A single, well-trained ophthalmologist (ALE) performed all the OCT examinations. The retinal thickness was measured with the Spectralis OCT (Heidelberg Engineering, Heidelberg, Germany) using the images obtained by PPA scans. Using this protocol, the OCT instrument automatically delineates a line joining the centre of the fovea and the centre of the optic disc as a reference line. Thereafter, 61 line scans (1024 A scans/line) parallel to the central reference line were recorded. The quality of the scans was noted by a colour scale at the bottom of the scanned images. Only placement in the green range was considered to be a good quality scan for inclusion in this study. A masked investigator (SF) examined all of the images of each eye to determine whether there were any segmentations or centred errors in the images. The average retinal layers measurement of each 8x8 (3°x 3°) sector (64 sectors) was determined. Since glaucoma first damages the centre of the macula [23], only 4x4 central grids were analysed to expedite the study. These 16 sectors were numbered as shown in Fig 1, with temporal (T), nasal (N), superior (S) and inferior (I) added to ease the understanding. A superior cluster included numbered 1–8 sectors, whereas the inferior cluster included 9–16 sectors. In addition, the PPA algorithm generated the total retinal thickness asymmetry (RTA) analysis, which is an asymmetry test that automatically compares superior and inferior total retinal thicknesses. Moreover, the GCL deviation map is a colour scale representation of the topographic damage of the GCL, on which number values are assigned colours from white to blue to represent maximum or minimum GCL thicknesses, respectively. Normal values appear as red and uncoloured areas indicate an extremely lower GCL thickness. Asymmetry of the GCL and RTA was subjectively examined by a masked and experienced investigator (RF) who was blinded to glaucoma status (Fig 2).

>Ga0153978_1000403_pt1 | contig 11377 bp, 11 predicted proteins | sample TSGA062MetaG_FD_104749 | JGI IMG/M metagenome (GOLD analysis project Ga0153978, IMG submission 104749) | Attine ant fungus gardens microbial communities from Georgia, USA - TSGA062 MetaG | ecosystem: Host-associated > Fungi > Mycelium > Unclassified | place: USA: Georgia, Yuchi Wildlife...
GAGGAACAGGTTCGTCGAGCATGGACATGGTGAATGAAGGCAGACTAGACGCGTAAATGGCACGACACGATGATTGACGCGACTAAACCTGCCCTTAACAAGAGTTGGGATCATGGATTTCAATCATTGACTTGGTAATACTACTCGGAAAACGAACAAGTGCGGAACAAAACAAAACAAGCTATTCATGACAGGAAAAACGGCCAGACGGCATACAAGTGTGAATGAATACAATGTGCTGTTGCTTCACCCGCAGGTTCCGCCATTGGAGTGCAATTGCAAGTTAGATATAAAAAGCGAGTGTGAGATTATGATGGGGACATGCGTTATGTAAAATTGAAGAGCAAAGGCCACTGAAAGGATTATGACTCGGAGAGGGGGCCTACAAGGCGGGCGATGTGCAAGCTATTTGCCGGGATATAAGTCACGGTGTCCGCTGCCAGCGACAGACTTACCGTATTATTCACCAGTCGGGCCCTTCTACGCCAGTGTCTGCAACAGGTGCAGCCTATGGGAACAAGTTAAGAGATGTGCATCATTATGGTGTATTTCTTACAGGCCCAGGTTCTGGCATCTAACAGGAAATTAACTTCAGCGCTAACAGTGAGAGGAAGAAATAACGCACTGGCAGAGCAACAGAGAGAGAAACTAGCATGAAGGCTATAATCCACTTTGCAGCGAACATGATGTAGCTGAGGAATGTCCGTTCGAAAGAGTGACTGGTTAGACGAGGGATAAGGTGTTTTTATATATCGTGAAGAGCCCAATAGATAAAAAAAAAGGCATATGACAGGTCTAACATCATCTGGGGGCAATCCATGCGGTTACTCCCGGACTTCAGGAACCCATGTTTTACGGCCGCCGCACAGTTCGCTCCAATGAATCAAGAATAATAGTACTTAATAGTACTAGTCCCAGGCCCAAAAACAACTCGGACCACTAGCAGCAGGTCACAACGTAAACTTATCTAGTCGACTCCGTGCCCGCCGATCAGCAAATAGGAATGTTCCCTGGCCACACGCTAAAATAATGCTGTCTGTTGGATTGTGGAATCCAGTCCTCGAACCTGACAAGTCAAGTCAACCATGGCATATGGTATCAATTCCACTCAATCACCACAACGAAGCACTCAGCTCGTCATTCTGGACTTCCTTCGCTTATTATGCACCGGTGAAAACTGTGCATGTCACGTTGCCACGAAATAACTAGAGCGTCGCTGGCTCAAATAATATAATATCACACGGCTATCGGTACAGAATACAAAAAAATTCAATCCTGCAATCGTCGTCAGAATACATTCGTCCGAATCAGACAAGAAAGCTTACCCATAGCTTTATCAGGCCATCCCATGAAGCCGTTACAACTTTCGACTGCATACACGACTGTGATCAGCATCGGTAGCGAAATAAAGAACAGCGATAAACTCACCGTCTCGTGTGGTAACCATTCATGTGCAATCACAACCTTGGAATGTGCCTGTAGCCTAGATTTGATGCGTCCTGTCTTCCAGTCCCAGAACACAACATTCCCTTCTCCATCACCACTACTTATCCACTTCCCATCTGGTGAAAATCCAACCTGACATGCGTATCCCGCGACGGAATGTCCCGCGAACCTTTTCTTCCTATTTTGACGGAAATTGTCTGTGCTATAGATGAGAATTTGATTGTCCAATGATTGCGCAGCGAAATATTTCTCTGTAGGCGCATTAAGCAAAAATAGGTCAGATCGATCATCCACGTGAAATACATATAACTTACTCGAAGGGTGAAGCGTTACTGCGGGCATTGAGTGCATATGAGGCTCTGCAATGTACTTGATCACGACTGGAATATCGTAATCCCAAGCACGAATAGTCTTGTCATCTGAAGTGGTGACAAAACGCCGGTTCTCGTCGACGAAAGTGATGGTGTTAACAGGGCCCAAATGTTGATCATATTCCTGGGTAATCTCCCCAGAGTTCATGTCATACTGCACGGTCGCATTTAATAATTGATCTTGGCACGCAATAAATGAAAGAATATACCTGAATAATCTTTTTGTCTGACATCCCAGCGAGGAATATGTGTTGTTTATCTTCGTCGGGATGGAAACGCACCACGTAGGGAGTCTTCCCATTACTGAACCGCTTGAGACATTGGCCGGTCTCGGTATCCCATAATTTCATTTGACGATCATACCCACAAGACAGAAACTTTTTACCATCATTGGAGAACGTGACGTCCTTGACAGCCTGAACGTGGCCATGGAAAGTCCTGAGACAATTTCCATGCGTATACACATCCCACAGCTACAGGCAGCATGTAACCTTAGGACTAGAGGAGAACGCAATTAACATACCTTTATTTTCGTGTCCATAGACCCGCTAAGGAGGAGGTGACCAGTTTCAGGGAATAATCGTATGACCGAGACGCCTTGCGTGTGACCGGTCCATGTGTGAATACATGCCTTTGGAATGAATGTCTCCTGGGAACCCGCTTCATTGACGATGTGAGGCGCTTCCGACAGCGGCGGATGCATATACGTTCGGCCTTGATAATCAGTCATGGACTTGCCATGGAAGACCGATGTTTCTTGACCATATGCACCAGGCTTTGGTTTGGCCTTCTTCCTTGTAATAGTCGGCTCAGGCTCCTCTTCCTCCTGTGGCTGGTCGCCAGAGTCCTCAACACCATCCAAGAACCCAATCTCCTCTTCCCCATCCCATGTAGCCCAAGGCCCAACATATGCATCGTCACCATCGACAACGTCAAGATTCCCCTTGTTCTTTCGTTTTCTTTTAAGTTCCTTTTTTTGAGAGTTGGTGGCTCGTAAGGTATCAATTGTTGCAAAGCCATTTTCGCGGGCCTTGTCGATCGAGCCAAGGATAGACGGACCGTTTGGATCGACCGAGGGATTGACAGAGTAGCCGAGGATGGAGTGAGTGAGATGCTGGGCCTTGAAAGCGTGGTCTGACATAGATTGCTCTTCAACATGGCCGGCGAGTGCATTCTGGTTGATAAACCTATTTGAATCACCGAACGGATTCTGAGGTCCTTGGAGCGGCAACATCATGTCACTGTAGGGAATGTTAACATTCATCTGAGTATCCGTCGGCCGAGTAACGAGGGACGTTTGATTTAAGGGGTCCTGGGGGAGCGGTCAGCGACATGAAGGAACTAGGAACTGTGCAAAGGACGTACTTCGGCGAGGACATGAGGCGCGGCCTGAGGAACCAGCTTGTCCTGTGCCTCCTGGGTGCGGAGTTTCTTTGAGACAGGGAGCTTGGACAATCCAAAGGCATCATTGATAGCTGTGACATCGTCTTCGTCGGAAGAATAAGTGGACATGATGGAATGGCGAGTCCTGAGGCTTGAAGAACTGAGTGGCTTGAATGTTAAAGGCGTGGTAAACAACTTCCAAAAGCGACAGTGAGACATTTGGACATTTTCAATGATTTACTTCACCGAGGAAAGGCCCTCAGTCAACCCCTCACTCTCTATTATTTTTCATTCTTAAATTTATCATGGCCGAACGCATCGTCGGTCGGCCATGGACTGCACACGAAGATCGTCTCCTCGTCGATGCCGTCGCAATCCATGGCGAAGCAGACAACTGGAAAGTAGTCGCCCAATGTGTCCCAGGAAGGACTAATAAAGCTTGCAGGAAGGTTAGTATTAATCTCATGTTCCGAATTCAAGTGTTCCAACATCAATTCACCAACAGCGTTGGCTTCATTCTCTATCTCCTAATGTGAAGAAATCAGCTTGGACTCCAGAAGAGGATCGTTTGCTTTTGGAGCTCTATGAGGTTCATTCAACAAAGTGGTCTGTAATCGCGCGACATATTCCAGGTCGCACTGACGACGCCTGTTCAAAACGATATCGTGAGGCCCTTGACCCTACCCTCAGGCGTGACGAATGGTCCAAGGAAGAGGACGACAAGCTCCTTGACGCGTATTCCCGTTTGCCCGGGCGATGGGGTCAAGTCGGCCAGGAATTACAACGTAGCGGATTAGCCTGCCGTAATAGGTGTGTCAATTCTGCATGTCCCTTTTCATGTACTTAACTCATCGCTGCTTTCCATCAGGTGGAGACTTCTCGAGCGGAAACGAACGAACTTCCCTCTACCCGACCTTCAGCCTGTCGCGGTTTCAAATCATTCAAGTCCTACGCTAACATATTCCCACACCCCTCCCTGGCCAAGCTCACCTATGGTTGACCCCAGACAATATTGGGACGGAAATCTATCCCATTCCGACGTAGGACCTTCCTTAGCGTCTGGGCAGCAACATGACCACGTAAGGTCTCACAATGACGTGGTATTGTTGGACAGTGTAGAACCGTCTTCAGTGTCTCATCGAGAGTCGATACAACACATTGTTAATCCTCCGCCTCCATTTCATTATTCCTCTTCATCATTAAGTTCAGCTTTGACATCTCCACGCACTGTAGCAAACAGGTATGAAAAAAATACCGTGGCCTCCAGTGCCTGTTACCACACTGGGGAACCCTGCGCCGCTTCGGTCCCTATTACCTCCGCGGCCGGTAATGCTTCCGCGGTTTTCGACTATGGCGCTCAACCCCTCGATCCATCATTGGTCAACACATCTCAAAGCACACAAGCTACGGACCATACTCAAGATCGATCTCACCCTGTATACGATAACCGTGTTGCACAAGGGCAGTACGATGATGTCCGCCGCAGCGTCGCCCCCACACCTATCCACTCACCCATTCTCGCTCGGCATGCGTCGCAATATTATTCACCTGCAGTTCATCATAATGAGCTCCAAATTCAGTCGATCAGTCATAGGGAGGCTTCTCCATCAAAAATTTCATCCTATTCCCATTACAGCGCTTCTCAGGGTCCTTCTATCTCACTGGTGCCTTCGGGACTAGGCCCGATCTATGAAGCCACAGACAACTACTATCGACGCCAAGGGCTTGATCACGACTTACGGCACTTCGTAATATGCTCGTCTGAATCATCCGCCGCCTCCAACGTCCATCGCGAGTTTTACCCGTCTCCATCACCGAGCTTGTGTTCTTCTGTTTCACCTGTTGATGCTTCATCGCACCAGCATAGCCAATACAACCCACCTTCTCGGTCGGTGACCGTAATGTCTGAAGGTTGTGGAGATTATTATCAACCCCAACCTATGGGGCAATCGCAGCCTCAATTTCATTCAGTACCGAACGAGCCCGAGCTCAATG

<h2>OCT scan of the macula with the posterior pole analysis (PPA), showing the 16 sectors numbered from 1 to 16.</h2>
Fig. 1.

OCT scan of the macula with the posterior pole analysis (PPA), showing the 16 sectors numbered from 1 to 16.


Nasal sectors included numbered NS3, NS4, NS7, NS8, NI11, NI12, NI15 and NI16 sectors; temporal sectors included TS1, TS2, TS5, TS6, TI9, TI10, TI13 and TI14; superior sectors were from 1–8, whereas inferior sectors were from 9–16.

<h2>Three patients with their visual fields and OCT.</h2>
Fig. 2.

Three patients with their visual fields and OCT.


Left images represent the ganglion cell layer (GCL), the centre images show peripapillary retinal nerve fiber layer (pRNFL) analysis, and the right images represent the visual fields (VF) deviation map. A: Control eye of a 40-year-old woman with non-altered GCL and pRNFL analysis as well as normal VF (A pattern); B: 72-year-old man with early glaucoma diagnosed with temporal-inferior damage of GCL associated with temporal inferior (TI) and average impairment as well as temporal superior (TS) borderline damage and VF with F pattern (nasal quadrant) in superior hemisphere; C: 78-year-old woman with advanced glaucoma and severe inferior damage of GCL analysis accompanied by temporal (TS, T, TI) and average injury of pRNFL measurement and VF with H pattern (expansive arcuate) in superior hemisphere.

To stablish a new test of asymmetry between the GCL sectors, hemisphere comparison of clusters was assessed (TS1 vs TI13, TS2 vs TI14, TS5 vs TI9, TS6 vs TI10 and NS7 vs NI11).